In Steve Jobs’ commencement address at Stanford in 2005 (link at bottom of page), he used some product design vocabulary that is worth understanding, as well as some other useful words from the Academic Word List.
You probably already know many of these words. Consider those a review, and focus on the words you aren’t so sure of. There are practice questions below the explanations.
Product design is the process of planning and creating a new product. It begins with a concept (idea), or maybe with a vision-- a mental picture of how something could be.
Then the creators focus on (look closely at) the features of the device or product they are making: the outstanding special qualities they want it to have. Features can be internal-- inside the product, or external-- on the outside.
For example, internal computer features would include the size and speed of its operating system, and external features would include the size and shape of the computer body (which mattered to Jobs-- he wanted Apple computers to be beautiful as well as useful) .
As Jobs mentioned in his speech, he was also concerned with word processing features like proportional fonts, and the ease with which users could work with their files.
After they have designed the basic product, they refine their concept (they might change the proportions- the relation of length to height or to depth, or of some parts to others) or add or change some features.
Then they produce and test a prototype, and finally they produce and release their product to the public. (To release means to set free or let something go-- in this case to let a new product go to the public.)
Innovation is designing and developing completely new methods and products. There’s an interesting TED talk on frugal innovation—developing useful products inexpensively—that includes other useful technology and design vocabulary. You can practice some of that (and related) vocabulary with this Frugal Innovation Crossword. (Answers are here.)
To approach is to move closer to something. An approach is a way to looking at or doing something about a subject.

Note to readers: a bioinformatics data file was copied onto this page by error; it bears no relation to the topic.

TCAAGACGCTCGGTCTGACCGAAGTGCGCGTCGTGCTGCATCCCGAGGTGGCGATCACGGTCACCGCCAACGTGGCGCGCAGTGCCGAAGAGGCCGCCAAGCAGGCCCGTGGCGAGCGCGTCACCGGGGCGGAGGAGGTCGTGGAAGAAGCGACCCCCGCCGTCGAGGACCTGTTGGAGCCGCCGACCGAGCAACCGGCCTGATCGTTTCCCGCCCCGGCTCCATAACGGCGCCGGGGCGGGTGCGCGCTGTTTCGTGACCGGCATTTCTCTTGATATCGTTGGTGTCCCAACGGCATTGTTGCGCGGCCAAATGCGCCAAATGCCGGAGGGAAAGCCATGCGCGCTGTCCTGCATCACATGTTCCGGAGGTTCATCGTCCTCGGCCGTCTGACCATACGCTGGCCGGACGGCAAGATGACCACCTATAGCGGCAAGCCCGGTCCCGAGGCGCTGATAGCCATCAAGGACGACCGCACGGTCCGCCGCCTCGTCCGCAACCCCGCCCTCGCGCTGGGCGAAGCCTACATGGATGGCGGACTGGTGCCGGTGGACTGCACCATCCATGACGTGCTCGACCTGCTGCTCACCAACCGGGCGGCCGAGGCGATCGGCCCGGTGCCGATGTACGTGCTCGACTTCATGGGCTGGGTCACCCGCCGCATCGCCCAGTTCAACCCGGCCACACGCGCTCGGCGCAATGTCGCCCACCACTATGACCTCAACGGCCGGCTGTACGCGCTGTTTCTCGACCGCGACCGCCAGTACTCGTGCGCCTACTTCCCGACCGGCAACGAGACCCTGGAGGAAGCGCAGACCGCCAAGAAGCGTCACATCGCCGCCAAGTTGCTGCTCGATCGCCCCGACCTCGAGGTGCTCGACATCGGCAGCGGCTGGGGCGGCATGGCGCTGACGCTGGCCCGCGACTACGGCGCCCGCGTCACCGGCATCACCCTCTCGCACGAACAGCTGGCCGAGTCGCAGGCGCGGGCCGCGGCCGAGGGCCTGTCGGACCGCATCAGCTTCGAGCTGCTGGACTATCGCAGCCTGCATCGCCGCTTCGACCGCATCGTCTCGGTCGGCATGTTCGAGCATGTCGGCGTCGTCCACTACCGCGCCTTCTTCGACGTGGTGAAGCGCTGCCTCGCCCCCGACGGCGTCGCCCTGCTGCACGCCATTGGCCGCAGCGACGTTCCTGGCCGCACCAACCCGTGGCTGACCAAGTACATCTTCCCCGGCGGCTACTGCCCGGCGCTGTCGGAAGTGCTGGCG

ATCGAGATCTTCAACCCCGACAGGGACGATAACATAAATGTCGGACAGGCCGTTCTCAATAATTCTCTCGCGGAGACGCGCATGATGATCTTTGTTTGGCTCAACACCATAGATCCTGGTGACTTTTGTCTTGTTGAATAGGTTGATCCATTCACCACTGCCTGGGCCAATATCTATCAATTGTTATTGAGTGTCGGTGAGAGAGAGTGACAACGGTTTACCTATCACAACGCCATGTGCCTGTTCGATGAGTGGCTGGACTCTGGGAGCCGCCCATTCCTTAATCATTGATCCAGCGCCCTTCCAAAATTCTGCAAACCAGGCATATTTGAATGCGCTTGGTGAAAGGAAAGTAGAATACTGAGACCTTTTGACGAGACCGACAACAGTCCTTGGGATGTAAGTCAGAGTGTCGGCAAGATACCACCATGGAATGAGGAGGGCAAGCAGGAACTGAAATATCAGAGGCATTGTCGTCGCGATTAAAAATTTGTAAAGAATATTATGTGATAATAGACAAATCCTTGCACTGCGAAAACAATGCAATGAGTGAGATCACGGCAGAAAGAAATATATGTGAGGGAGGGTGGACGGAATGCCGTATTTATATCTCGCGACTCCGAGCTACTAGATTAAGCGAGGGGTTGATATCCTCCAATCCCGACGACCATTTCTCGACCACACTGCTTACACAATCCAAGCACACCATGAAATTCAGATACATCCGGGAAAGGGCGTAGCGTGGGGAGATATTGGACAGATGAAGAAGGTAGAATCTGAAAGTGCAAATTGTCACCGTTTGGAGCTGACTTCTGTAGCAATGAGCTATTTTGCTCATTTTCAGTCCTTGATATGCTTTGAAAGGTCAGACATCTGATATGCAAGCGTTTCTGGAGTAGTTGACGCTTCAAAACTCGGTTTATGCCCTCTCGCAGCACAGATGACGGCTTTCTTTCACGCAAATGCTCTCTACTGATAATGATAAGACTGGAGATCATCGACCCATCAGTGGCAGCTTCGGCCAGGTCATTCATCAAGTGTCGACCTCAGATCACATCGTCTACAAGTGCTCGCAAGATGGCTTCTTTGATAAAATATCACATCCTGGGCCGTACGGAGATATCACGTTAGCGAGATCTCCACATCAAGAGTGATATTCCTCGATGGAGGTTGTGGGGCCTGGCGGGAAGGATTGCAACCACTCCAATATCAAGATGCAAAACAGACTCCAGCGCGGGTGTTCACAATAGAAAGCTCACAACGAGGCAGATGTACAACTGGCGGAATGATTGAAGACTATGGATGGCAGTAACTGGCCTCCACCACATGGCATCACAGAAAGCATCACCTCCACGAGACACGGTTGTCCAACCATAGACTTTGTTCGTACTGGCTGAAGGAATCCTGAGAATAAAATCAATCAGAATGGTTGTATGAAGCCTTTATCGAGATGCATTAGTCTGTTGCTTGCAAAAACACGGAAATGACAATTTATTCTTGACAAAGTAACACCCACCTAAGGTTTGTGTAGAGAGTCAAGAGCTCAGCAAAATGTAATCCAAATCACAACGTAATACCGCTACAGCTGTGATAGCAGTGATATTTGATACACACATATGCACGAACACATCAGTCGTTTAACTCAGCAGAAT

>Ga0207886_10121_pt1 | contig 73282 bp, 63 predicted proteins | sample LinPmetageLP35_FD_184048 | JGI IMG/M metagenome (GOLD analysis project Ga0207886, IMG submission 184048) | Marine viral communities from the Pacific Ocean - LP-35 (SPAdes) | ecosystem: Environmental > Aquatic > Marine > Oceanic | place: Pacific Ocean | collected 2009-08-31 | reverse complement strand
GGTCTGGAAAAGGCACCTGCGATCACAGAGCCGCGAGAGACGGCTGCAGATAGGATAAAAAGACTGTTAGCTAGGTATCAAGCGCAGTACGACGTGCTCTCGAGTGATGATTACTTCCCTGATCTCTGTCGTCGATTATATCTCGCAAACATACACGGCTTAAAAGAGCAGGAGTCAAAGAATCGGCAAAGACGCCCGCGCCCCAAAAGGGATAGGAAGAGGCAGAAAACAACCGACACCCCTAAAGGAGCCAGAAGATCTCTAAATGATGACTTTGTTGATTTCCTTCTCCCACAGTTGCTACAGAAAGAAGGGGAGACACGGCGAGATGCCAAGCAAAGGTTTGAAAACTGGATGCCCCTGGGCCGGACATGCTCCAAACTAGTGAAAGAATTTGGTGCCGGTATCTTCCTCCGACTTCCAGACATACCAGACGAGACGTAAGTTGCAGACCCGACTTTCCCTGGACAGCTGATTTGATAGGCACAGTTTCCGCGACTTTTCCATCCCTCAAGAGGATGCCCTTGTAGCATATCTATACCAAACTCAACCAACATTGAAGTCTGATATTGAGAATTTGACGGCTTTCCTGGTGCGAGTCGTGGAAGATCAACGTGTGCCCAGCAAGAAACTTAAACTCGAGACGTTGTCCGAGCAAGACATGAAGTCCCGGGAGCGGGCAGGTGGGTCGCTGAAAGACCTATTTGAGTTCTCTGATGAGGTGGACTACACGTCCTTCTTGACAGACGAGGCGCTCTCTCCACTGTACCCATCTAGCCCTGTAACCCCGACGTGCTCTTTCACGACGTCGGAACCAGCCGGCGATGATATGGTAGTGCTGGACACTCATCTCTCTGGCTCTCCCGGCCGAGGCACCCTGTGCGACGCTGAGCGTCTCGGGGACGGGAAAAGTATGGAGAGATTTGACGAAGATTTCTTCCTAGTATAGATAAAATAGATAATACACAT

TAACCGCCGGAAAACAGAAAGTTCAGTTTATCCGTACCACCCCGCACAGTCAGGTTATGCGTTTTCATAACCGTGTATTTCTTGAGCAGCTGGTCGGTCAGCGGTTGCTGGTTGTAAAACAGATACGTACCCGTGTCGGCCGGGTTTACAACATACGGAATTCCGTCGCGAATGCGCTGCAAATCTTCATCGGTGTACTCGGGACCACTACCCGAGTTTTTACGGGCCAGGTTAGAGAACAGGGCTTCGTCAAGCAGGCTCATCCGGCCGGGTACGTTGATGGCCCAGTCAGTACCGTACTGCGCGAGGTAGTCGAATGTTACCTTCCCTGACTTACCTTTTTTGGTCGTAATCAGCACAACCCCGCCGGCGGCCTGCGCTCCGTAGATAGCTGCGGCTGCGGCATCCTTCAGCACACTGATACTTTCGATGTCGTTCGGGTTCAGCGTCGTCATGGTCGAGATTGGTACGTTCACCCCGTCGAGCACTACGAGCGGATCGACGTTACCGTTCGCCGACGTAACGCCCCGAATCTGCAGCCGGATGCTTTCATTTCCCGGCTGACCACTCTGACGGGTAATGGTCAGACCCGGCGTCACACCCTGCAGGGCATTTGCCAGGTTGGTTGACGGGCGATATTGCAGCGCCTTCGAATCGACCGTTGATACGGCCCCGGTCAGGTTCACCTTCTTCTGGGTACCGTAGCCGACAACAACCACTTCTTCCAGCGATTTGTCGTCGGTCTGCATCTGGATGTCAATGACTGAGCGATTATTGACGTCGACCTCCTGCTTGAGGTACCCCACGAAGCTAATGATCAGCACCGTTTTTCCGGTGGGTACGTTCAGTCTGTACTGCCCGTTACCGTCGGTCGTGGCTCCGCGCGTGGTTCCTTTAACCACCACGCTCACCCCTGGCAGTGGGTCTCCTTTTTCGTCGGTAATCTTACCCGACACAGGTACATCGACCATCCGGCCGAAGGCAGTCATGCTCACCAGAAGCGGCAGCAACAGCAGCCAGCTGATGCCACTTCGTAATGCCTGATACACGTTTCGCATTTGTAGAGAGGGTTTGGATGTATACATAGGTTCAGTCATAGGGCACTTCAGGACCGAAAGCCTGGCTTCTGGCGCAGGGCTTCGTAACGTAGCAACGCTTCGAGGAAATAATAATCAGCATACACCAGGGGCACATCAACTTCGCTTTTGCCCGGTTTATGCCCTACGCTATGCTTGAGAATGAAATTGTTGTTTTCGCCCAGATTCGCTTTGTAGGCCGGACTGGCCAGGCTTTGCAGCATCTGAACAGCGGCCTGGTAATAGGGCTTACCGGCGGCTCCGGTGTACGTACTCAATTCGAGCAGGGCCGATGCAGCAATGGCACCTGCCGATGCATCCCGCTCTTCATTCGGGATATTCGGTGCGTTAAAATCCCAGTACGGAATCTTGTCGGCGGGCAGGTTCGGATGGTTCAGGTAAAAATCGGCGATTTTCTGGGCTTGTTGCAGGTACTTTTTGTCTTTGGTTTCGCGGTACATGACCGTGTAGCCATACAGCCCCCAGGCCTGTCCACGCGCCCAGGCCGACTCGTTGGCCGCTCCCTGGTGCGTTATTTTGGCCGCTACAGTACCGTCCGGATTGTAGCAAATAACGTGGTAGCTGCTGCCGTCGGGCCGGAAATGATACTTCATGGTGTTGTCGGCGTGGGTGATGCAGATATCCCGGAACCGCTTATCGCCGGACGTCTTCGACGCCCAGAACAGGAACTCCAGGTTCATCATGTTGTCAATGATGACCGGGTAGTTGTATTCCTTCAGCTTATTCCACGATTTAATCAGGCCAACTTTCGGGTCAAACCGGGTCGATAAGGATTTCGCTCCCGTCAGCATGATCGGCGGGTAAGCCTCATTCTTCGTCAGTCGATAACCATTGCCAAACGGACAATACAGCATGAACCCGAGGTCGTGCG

Components are the parts of something. Most machines have several components that work together.
Dramatic means relating to drama (the theater), or very noticeable or powerfully affecting the emotions.
To encounter is to meet or find, often unexpectedly.
A generation is a group of people of approximately the same age; the twenty or thirty years between one set of people having children and their children having babies of their own. We can talk about our parents’ or grandparents’ generation, or the “generation gap:” the difference in thinking between parents and their teenagers.
A label is a name for something, or the notice on a product that tells who made it or what is inside.
A “notion” is an idea-- often one that is a little unusual or odd. “Notion” is less formal than “concept.”
A period is a certain length of time or a stage in a person’s life or of world history. The first months after Steve Jobs was fired were a very difficult period for him.
To publish is to distribute information, especially printed materials like books, magazines, and newspapers, which are publications. A document is a paper containing information, often important. Letters, bills, diplomas and certificates, home or car ownership records, legal notices, and books are all documents.
Choose the best answer to each question, then press the right arrow to move to the next question.
To read and hear this technology and design vocabulary used in Steve Jobs’ 15 minute Stanford Commencement address, June 2005, click here. (If you would like help with some of the less common words and expressions he used, see English Detective 4, here.) Practice these words more with the Technology Vocabulary Quiz, or by listening to a PBS report on Thomas Edison.
Printable free word search puzzles: a good way to review English spelling & vocabulary. Test your English word recognition skills!
Crossword Puzzles are a great way to make vocabulary study more fun. These can be printed for practice offline.
Practice test-taking skills and AWL vocabulary on culture, tradition, and more from an article about Navajo detectives.